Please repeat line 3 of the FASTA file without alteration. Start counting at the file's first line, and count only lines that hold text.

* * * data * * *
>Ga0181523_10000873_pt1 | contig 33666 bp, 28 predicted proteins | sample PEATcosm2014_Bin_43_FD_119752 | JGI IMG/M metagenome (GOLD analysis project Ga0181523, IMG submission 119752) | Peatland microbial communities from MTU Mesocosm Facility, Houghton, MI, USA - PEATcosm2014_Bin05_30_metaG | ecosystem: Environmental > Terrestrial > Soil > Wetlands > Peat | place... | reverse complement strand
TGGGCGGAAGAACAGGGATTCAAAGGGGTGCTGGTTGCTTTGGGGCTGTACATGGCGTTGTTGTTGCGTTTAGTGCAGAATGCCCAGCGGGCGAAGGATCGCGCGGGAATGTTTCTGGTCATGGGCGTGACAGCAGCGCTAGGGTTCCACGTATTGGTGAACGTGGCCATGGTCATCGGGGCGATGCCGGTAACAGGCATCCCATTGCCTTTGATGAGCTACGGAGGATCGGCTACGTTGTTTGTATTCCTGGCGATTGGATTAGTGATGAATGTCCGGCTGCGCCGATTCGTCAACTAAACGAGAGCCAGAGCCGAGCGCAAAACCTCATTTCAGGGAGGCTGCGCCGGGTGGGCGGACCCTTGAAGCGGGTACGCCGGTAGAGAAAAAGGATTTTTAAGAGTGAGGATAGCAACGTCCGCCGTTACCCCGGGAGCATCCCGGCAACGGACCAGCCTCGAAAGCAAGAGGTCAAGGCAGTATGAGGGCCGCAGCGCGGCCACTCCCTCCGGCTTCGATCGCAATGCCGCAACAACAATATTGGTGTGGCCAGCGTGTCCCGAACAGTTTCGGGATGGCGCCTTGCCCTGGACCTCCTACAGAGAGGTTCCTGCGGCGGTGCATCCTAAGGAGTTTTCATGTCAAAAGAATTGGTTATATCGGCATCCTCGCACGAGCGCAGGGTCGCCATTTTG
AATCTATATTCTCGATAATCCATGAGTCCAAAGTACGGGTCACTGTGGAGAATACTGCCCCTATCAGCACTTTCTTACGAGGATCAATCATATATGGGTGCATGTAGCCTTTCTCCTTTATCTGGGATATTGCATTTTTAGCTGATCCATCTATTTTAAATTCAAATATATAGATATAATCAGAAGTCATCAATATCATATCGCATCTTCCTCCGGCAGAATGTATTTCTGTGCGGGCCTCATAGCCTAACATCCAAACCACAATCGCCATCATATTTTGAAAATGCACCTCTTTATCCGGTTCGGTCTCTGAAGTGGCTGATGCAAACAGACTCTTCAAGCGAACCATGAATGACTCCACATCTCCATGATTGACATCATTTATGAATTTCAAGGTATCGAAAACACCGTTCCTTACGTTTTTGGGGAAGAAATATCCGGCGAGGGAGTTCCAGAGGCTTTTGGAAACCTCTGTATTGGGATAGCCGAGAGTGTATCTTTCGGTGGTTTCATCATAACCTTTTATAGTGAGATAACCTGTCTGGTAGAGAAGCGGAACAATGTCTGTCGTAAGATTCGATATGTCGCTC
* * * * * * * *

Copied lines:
AATCTATATTCTCGATAATCCATGAGTCCAAAGTACGGGTCACTGTGGAGAATACTGCCCCTATCAGCACTTTCTTACGAGGATCAATCATATATGGGTGCATGTAGCCTTTCTCCTTTATCTGGGATATTGCATTTTTAGCTGATCCATCTATTTTAAATTCAAATATATAGATATAATCAGAAGTCATCAATATCATATCGCATCTTCCTCCGGCAGAATGTATTTCTGTGCGGGCCTCATAGCCTAACATCCAAACCACAATCGCCATCATATTTTGAAAATGCACCTCTTTATCCGGTTCGGTCTCTGAAGTGGCTGATGCAAACAGACTCTTCAAGCGAACCATGAATGACTCCACATCTCCATGATTGACATCATTTATGAATTTCAAGGTATCGAAAACACCGTTCCTTACGTTTTTGGGGAAGAAATATCCGGCGAGGGAGTTCCAGAGGCTTTTGGAAACCTCTGTATTGGGATAGCCGAGAGTGTATCTTTCGGTGGTTTCATCATAACCTTTTATAGTGAGATAACCTGTCTGGTAGAGAAGCGGAACAATGTCTGTCGTAAGATTCGATATGTCGCTC